5.5 A Jig for Cambering - Mark Wells

This a a modified version of the jig, suggested by Mark Wells. He correctly realized you don't actually need a matching camber - just the ability to tilt the jig. Make the V at the jig base with more camber than your worst case plane iron. It will work for all irons. I have not tried it yet, but it makes sense to me.

5.6 Discussion

Working with models, it is quite easy to visualize the exact shapes of the blades and the bevels. These models appear to be the correct models for this problem. However, they could be completely wrong. If you spot a problem with the models or this analysis, please drop me a line explaining your reasoning.

Using a jig like the one shown above, you can readily produce the edges just like the models. The time taken grinding and honing seem to match those suggested by the models. I did not try most of the cases. I did grind a partial 50 degree cambered primary on a 25 degree straight primary. I did not grind a full 25 degree cambered primary on a 25 degree straight primary. I did not grind a full 50 degree cambered primary on a 50 degree straight primary. I believe such tests would show that grinding would go faster for the 50 degree case, for the reasons given above.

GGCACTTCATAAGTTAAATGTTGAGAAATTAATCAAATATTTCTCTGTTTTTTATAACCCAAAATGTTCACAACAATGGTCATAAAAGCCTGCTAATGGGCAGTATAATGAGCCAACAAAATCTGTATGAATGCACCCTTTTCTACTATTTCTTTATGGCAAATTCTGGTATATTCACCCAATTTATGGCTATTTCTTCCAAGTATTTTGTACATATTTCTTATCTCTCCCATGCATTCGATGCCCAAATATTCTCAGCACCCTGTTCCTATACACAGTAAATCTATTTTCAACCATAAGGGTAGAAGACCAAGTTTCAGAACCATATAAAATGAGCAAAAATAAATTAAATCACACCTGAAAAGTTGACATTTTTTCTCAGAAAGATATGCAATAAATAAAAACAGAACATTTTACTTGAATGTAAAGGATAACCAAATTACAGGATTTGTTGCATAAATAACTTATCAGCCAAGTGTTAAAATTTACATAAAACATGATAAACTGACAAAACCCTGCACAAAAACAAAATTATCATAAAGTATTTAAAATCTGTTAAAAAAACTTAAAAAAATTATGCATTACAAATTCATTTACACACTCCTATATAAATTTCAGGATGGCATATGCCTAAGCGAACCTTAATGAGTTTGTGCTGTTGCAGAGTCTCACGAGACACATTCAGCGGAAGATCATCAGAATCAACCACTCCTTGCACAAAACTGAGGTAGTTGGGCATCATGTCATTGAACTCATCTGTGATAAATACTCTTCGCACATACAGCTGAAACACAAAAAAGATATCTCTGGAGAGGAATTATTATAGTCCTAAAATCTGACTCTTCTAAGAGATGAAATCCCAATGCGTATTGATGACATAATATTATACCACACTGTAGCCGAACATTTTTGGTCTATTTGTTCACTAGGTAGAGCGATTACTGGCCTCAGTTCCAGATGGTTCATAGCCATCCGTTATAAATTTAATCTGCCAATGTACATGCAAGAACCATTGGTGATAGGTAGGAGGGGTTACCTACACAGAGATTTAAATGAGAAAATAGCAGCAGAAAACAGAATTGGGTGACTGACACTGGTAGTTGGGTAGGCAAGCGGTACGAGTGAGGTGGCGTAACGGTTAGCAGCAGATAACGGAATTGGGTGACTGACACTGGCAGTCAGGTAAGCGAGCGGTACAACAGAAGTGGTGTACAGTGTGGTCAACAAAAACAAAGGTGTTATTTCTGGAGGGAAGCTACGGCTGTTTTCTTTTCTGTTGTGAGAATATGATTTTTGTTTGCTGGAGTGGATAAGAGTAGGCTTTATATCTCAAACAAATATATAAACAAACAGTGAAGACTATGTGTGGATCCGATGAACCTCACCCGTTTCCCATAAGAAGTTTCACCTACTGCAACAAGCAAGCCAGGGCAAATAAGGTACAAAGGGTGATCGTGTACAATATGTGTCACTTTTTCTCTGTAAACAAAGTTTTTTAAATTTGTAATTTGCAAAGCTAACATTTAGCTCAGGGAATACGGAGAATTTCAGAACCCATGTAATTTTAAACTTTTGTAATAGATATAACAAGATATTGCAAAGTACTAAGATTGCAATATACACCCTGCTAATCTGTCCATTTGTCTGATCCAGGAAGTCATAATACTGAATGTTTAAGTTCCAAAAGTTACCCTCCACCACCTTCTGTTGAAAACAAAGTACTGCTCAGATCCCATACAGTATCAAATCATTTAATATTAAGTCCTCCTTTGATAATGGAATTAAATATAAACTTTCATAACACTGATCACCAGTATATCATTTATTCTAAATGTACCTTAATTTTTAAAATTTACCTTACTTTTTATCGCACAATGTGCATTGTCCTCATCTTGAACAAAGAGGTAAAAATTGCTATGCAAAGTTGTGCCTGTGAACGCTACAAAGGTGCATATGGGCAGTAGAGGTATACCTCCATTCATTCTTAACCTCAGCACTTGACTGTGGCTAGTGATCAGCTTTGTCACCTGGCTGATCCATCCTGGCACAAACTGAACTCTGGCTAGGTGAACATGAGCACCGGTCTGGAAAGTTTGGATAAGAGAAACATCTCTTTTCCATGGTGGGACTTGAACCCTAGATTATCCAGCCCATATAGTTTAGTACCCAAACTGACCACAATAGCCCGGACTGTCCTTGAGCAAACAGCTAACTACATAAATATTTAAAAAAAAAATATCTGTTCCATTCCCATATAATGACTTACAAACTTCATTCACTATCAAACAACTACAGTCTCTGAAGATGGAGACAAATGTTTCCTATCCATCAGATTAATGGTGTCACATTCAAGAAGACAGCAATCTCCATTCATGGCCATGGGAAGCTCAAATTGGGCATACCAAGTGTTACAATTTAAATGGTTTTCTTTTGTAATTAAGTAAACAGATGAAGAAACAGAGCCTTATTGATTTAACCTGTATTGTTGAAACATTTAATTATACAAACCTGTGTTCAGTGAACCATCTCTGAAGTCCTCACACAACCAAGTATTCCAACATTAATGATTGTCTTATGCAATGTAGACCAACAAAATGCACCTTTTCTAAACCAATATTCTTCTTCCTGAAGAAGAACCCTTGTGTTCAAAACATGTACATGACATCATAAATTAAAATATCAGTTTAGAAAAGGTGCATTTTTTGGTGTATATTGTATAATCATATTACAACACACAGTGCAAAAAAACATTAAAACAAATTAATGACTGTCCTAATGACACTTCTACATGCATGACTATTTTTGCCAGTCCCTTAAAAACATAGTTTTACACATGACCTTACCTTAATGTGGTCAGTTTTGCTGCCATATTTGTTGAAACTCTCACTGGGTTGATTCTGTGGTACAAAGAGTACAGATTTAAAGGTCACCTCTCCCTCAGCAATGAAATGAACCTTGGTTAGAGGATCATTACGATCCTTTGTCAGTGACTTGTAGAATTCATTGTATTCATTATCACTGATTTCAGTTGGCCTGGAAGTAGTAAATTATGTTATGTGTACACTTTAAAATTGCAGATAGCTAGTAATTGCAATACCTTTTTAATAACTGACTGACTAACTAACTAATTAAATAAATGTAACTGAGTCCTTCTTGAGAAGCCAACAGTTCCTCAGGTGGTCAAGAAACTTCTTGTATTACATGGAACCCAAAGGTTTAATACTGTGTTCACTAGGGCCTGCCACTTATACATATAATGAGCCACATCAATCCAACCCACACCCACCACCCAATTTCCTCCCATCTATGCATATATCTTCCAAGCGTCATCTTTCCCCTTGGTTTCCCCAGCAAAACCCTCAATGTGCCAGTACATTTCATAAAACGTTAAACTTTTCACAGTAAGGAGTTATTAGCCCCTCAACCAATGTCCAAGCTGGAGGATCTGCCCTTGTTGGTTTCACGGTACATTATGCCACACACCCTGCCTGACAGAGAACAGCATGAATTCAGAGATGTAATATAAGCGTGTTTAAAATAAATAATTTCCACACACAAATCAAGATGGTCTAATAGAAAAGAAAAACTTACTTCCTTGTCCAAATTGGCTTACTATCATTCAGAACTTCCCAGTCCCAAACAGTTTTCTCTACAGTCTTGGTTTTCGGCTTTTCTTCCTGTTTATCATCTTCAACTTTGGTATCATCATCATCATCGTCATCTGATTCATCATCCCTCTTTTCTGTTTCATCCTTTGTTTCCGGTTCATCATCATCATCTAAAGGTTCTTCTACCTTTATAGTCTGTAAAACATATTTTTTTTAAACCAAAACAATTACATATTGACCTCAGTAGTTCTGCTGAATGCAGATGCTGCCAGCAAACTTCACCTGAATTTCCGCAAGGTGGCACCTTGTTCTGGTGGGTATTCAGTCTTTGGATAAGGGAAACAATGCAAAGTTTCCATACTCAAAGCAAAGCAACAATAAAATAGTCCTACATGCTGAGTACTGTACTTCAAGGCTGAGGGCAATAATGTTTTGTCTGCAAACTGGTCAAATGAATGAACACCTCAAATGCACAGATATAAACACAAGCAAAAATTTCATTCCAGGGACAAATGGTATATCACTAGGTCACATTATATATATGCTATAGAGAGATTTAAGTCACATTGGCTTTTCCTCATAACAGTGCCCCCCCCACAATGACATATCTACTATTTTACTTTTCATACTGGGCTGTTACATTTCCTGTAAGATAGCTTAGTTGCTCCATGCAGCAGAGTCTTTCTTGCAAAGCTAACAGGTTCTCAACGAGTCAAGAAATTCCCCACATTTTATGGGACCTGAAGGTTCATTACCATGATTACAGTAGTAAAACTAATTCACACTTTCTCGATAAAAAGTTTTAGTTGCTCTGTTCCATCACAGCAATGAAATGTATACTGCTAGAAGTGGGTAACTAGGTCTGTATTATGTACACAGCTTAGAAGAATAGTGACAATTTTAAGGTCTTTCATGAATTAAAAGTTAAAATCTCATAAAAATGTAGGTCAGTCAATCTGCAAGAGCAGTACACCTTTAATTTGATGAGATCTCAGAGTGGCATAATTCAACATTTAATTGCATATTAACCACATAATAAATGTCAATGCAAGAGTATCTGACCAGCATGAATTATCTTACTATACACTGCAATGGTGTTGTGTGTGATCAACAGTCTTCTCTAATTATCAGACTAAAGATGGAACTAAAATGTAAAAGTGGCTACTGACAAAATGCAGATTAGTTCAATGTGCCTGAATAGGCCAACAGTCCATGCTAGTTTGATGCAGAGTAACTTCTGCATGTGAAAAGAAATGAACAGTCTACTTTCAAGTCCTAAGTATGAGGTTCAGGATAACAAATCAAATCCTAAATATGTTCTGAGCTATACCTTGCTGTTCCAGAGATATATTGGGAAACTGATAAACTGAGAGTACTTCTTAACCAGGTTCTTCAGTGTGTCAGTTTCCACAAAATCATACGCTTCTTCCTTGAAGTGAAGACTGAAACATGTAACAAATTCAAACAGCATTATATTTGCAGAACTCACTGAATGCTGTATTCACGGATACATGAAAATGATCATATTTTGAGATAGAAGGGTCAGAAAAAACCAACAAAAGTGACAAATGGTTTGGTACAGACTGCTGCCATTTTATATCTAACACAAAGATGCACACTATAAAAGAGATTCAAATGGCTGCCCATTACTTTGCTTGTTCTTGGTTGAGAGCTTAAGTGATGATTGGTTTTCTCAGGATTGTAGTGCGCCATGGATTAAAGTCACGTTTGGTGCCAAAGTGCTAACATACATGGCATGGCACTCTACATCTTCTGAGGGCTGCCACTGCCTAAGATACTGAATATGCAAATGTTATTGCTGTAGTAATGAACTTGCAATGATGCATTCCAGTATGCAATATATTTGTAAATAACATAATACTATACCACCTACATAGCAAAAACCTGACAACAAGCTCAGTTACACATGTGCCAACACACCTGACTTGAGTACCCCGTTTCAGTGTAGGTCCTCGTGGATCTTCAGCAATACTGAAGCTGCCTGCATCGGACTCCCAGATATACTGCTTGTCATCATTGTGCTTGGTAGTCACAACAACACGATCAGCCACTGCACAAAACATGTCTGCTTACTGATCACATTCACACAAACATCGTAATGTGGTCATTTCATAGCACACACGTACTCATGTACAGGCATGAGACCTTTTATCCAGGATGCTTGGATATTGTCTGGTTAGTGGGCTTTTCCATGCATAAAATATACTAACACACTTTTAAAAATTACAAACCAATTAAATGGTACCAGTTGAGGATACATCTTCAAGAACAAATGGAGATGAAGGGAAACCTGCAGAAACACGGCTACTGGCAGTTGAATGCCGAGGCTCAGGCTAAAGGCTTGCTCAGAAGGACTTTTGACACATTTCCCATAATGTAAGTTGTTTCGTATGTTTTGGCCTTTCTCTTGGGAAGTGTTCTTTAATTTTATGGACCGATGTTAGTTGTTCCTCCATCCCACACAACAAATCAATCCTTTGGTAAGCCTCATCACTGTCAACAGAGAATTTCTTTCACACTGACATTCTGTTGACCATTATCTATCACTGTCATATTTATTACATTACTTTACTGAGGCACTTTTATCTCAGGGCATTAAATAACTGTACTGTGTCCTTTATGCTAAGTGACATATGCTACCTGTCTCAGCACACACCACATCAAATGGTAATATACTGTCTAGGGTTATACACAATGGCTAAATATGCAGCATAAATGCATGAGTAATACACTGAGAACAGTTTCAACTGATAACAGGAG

The one combination I did test may not have been a particularly likely combination. Is a highly cambered blade with a high cutting angle useful? Yes, you can be concerned about tearout when taking thick shavings. Is that often the case?

For typical planing operations with bevel up planes - micro bevels ending around 35 degrees for a cutting angle of around 47 degrees - you would need a different jig. A 4" jig with a 50 degree slant would work for the shorter blades Lee Valley sells with its planes. I believe you would be better off getting the blade with a 25 degree bevel and adding camber at whatever angle you need by adding a partial cambered grind as shown above.